These data indicate that daily boardings at Charles/ MGH Station would increase under both Build Alternatives for both the Red Line and the Blue Line as compared to the No-Build Alternative. Bowdoin Station would be eliminated under Alternative 1, so all boardings there would be lost; it is assumed that the majority of those riders would board the Blue Line at either Charles/ MGH or Government Center Stations. Substantive changes in daily boardings would be observed at Park Street Station for the Red Line and Government Center Station for the Blue Line, where these two lines intersect the Green Line. Less substantive changes would be realized at the Downtown Crossing and State Stations, where these two lines intersect the Orange Line. As compared to the No -Build Alternative, between 4,350 and 4,540 fewer riders would board the Red Line at Park Street Station each day. Similarly, between 4,620 and 5,160 fewer riders would board the Blue Line at Government Center Station each day. These reductions would be realized because transfers at these stations to the Green or Orange Lines would not be necessary when the Red Line and Blue Line are connected. Congestion at these stations would be reduced by approximately 11 and 27 percent, respectively. Slightly increased boardings at State Station may result from Orange Line riders transferring to the Blue Line at this location to access medical facilities near Charles/ MGH Station rather than transferring to the Red Line at Downtown Crossing Station (where slightly decreased boardings would be observed) for this purpose.

    My personal suspicion is that

    By on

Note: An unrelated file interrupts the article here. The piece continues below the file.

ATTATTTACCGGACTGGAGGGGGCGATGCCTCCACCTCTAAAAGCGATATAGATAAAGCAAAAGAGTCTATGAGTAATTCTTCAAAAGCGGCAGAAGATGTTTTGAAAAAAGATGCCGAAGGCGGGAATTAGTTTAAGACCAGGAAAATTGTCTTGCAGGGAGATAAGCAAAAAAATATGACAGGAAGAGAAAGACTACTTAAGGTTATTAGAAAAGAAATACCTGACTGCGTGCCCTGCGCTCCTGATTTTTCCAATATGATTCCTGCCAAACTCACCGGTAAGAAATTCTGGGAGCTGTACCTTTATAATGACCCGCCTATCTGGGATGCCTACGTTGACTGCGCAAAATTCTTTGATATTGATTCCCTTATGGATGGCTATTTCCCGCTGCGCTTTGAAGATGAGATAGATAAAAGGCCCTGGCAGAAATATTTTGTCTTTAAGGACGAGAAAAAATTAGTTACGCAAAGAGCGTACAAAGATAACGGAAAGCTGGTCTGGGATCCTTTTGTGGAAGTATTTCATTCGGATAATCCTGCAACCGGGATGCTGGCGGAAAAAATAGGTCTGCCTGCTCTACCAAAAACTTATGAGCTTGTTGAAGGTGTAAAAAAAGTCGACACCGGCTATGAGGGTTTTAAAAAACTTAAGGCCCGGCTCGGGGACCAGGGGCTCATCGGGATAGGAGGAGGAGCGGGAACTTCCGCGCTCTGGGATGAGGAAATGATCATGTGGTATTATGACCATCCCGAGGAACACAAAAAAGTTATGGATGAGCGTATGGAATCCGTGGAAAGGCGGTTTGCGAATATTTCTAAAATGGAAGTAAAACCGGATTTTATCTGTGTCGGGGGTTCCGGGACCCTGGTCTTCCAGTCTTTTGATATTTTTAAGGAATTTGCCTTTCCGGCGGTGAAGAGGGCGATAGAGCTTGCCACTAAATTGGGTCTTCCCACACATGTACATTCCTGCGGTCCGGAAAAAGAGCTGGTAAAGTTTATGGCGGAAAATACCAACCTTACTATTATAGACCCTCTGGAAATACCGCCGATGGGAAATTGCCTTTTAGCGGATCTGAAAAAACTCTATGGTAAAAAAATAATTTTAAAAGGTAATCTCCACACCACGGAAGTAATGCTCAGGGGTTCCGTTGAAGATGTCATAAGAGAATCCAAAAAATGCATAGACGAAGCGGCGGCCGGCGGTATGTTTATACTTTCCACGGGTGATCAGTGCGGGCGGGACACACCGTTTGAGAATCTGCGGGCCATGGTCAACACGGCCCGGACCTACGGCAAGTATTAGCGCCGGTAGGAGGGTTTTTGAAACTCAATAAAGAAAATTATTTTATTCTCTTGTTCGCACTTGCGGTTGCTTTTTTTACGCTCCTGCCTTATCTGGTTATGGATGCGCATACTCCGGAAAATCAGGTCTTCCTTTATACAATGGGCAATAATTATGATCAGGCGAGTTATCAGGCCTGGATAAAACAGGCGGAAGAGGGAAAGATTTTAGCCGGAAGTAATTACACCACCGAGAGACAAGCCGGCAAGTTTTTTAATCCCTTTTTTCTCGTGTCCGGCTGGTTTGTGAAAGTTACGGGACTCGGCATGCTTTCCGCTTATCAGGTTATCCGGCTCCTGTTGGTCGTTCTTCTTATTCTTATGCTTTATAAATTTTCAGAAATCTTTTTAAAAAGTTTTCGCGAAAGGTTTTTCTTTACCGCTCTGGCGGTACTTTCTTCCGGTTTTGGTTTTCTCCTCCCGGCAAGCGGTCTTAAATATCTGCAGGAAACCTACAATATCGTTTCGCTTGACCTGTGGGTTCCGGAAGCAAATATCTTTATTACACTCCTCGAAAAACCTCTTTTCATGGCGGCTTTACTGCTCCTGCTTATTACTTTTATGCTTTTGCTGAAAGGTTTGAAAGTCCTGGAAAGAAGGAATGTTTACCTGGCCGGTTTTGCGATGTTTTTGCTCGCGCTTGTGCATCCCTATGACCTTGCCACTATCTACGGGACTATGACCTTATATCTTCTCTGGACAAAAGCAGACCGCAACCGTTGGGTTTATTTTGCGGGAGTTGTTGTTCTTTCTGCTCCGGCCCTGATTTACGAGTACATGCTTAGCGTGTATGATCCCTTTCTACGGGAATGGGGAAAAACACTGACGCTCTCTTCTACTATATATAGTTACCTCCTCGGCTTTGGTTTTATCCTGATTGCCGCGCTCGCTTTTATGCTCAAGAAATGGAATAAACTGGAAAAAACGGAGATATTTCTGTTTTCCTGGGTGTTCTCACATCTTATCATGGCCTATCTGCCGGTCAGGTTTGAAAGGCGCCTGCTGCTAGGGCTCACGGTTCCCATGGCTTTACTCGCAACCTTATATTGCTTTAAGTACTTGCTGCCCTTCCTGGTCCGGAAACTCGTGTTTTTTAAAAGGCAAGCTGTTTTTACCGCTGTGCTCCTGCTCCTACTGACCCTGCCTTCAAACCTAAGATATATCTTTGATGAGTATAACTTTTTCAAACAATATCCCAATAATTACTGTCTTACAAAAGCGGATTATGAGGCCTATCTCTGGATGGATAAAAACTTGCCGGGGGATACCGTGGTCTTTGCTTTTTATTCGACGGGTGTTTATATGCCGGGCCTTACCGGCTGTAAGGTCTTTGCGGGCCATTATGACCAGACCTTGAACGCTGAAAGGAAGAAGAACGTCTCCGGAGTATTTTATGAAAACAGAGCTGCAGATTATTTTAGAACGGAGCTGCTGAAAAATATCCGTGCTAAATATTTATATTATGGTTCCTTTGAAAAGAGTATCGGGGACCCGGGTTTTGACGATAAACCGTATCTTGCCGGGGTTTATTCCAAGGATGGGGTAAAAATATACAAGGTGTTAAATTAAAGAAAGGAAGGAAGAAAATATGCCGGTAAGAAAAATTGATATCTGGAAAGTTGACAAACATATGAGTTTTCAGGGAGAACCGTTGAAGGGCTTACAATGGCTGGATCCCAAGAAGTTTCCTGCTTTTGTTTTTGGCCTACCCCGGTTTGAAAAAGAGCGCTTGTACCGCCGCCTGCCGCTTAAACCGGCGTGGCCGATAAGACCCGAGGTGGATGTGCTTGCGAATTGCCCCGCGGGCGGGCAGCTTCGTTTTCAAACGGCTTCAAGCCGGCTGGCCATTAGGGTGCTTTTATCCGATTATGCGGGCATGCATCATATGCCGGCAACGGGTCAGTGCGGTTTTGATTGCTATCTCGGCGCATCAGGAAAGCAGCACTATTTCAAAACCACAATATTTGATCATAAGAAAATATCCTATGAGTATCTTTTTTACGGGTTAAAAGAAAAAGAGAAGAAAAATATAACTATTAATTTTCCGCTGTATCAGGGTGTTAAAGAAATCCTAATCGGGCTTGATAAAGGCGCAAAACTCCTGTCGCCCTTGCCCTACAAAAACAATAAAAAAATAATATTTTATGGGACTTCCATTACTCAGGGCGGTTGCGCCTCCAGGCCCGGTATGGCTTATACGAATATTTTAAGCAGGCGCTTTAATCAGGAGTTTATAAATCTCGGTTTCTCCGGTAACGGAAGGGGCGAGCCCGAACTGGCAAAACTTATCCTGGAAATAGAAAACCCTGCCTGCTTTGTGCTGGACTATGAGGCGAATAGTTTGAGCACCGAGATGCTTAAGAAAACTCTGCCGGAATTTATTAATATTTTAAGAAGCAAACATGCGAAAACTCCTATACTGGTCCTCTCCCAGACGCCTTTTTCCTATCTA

My personal suspicion is that there aren't all that many people who need to change between the red and blue lines, especially since the silver line opened up to the airport.

    You just echoed my sentiments. One of the major arguments for the red/blue line connector is easier access to the airport. But as you pointed out red line commuters can access the silver line at South Station. Also SS is accessible to the commuter rails. Other than that, even tough I don't have statistics in front of my it's quite obvious that most blue line (and other lines) commuters travel to work at DTX or the Financial district. I mean it's not like most people in Cambridge would have a need to go to East Boston or Revere.

    There are a lot of jobs in

    By on

    There are a lot of jobs in Cambridge.

    However, I think it would be a much better use of the hundreds of millions of dollars to run more frequent Blue Line service off peak. Sitting around waiting 10 or 15 minutes for the Blue Line wastes more time on a Cambridge-East Boston trip than the extra Green Line hop.

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    Don't worry, there will never

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    Don't worry, there will never be enough money to actually build the New Bedford/Fall River lines, just enough for studies and the occasional bridge repair to keep the mayors of "suburban" New Bedford and Fall River and their voters in the Democratic camp.

    Why are studies so

    By on

    Why are studies so expensive?

    This isn't even a new study -- it's just updating all the previous studies.

    How much did it cost to build the entire original Red or Blue Lines, in 2011 dollars? I suspect it isn't much more than $49 million.